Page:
Research mines SA's geological treasures

Professor Gary Stevens looking at the products of melting of the crust that occurred in Limpopo 2.7-billion years ago, when the rocks that are now at the surface were buried below a mountain range as high as the Himalayas. (Jeanne Taylor)

Professor Gary Stevens looking at the products of melting of the crust that occurred in Limpopo 2.7-billion years ago, when the rocks that are now at the surface were buried below a mountain range as high as the Himalayas. (Jeanne Taylor)

Gaining a deeper understanding of geological forces and formation is the basis of two Research Chairs that hold tremendous value for South Africa’s extractive industries.

Professor Gary Stevens at Stellenbosch University is involved in the study of geological formation under the Chair in Experimental Petrology. The work of the Chair relates primarily to understanding the processes that occur underground at extreme pressures and temperatures to produce mineral-bearing rock.

Given the importance of mining to South Africa, this work is particularly important to help in building a better understanding of how high temperature deposits of platinum, gold, base metals and diamonds form.

The underground conditions are replicated by experimental means in a laboratory where the high pressures and temperatures that occur below the Earth’s surface can be replicated, to gain understanding of what occurs and how this knowledge can be used by geologists.

“Ours is the only laboratory of its kind on the continent, providing a unique opportunity for Master’s and Doctoral students to participate in this highly specialised field of research,” says Stevens.

Developing these high-level skills is crucial to the mining industry, with the SARChI Chair also playing a significant role in exposing students to the international research community.

While most of the graduates enter the industry, a number have gone on to make even greater contributions in the field, by securing prestigious post-doctoral fellowships at universities abroad.

The impact on the mining industry is considerable, as the Chair’s work presents more accurate models of how underground processes occur, enabling exploration and mining geologists to more accurately understand how the deposits they seek and mine are formed.

Another area of his research is exploring the unique and ancient rock formations in Mpumalanga and Limpopo, as well as Swaziland, dating back as far as 3.5-billion years ago. These areas contain possibly the best preserved rock record on Earth, documenting the formation and evolution of the first continental crust. The research work around these formations is significant because the formations are part of the country’s unique natural heritage and the research focuses on an area of science that has huge international interest. Successful research in this area greatly enhances South Africa’s international scientific status.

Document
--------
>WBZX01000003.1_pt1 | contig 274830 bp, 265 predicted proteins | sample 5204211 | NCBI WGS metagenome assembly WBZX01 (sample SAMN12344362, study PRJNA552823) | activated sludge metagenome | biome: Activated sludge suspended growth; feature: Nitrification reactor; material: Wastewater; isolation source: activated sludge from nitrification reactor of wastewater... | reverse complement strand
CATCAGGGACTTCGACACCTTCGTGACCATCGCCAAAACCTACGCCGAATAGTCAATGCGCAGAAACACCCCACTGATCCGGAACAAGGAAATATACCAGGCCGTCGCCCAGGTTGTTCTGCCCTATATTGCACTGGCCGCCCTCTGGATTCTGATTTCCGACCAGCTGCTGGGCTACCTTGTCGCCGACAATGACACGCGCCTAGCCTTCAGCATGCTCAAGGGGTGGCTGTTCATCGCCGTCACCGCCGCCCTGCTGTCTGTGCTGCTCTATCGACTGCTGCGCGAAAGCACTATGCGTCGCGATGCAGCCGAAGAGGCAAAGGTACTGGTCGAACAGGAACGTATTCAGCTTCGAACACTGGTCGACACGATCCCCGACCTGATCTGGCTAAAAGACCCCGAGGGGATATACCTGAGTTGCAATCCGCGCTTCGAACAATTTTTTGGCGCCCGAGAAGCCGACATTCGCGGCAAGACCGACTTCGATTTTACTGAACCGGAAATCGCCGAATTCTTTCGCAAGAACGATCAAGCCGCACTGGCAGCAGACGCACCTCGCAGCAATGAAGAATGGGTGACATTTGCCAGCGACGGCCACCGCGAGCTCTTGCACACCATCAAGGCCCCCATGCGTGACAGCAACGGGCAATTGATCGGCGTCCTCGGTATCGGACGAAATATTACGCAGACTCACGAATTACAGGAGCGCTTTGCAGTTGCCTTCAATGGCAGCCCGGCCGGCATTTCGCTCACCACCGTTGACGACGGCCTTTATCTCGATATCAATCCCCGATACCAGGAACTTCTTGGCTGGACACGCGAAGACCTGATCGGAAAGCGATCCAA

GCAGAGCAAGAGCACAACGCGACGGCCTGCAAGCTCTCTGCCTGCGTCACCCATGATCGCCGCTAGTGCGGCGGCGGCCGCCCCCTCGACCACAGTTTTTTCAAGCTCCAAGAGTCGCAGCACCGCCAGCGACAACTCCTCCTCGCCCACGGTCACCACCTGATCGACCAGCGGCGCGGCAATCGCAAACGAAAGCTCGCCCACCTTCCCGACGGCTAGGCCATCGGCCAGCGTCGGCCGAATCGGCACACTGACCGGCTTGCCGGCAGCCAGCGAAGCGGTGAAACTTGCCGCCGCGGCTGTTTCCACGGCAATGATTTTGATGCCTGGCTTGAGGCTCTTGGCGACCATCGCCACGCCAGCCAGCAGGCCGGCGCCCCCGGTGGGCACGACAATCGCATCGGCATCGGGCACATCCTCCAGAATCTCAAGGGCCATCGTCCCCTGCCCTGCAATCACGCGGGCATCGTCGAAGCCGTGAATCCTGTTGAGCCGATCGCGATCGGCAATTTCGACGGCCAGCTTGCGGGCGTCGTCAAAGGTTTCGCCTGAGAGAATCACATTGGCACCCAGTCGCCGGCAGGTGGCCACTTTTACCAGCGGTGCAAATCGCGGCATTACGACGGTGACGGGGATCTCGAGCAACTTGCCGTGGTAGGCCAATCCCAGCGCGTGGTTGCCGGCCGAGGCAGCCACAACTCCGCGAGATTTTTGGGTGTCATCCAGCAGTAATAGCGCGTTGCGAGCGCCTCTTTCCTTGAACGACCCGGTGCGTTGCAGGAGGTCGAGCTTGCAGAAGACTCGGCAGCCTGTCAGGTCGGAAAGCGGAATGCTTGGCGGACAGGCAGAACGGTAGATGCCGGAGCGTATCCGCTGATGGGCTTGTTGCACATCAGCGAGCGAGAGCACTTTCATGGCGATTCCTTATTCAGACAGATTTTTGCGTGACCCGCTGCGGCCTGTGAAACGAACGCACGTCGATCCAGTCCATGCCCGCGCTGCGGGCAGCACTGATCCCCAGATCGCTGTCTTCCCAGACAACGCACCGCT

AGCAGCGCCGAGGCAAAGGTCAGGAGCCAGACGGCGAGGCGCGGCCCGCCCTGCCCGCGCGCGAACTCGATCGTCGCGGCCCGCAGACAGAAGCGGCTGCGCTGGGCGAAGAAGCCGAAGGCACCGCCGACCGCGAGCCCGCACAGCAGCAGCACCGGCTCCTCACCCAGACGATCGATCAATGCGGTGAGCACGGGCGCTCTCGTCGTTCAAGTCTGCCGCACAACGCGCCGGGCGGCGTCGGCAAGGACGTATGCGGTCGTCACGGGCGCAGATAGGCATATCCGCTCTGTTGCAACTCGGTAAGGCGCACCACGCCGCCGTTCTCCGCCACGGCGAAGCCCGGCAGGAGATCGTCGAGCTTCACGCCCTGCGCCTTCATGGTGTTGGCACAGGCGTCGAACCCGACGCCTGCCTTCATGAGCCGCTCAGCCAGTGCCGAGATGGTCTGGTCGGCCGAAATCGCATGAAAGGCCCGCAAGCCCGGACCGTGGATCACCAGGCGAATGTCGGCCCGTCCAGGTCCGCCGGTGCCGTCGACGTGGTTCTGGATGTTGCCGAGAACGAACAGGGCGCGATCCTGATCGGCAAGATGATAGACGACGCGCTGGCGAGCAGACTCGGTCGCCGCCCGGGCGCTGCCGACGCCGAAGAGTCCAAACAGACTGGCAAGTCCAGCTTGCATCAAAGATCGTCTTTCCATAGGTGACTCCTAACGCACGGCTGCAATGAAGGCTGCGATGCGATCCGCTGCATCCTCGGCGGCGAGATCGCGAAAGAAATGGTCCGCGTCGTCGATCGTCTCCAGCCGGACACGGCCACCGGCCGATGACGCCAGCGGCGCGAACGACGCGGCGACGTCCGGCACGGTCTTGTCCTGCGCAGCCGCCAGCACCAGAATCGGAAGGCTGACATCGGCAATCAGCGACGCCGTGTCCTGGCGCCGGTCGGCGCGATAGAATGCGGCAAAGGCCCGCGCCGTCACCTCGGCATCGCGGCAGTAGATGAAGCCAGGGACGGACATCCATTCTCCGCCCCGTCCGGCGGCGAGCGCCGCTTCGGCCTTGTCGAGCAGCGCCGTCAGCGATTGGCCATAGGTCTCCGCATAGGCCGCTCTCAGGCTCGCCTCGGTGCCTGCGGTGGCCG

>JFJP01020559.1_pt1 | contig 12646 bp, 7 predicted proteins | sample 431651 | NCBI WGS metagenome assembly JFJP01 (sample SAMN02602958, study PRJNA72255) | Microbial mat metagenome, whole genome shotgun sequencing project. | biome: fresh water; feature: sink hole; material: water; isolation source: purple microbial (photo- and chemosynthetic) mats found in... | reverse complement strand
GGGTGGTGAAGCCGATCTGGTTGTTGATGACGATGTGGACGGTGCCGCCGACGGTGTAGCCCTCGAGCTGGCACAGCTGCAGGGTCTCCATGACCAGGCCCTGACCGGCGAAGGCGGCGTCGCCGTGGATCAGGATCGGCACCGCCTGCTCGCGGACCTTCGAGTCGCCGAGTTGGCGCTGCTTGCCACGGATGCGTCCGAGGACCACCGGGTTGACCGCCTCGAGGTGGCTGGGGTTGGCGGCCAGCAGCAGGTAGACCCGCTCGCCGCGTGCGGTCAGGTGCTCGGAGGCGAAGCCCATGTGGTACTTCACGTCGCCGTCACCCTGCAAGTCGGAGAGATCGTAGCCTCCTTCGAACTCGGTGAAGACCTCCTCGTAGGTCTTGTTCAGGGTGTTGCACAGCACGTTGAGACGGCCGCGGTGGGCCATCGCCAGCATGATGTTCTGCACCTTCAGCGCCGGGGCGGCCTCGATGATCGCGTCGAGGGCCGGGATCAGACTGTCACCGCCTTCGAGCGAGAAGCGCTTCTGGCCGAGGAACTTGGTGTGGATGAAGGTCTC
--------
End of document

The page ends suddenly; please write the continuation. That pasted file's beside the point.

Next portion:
A related area of study is that of Professor Ray Durrheim, who heads the Research Chair in Exploration, Earthquake and Mining Seismology at the University of the Witwatersrand (Wits).

He is less interested in the stresses and pressures that form rocks than in geologic phenomena such as earthquakes and fault formation. This is of particular significance to the mining industry given the potential for seismic events due to deep-level mining, which pose a significant risk to workers in deep gold and platinum mines.

He combines his research work through Wits with his role as principal geophysicist at the Natural Resources and Environment Unit of the Council for Scientific and Industrial Research.

The research is concerned with not only the causes of events such as earthquakes, but also the hazards they pose. This knowledge is naturally of great interest to the mining sector, considering the threat to underground workers, but can also be used to plan the positioning of facilities such as nuclear plants and waste disposal sites. The knowledge will also be useful in understanding the risks of locating settlements near or around mines that are no longer operational. His research also involves the use of seismic waves to explore for mineral, oil and gas deposits.

Durrheim has established a number of international collaborations, with close relations built with Japanese scientists who are trying to build more robust early-warning systems.

Another outcome from this work is the establishment of the AfricaArray research and capacity-building programme, which includes a network of 51 geophysical observation stations that span sub-Saharan Africa and collect data that is used to investigate phenomena such as the splitting of the continent along the East Africa Rift System and assess the hazards of and mitigate risks from earthquake activity.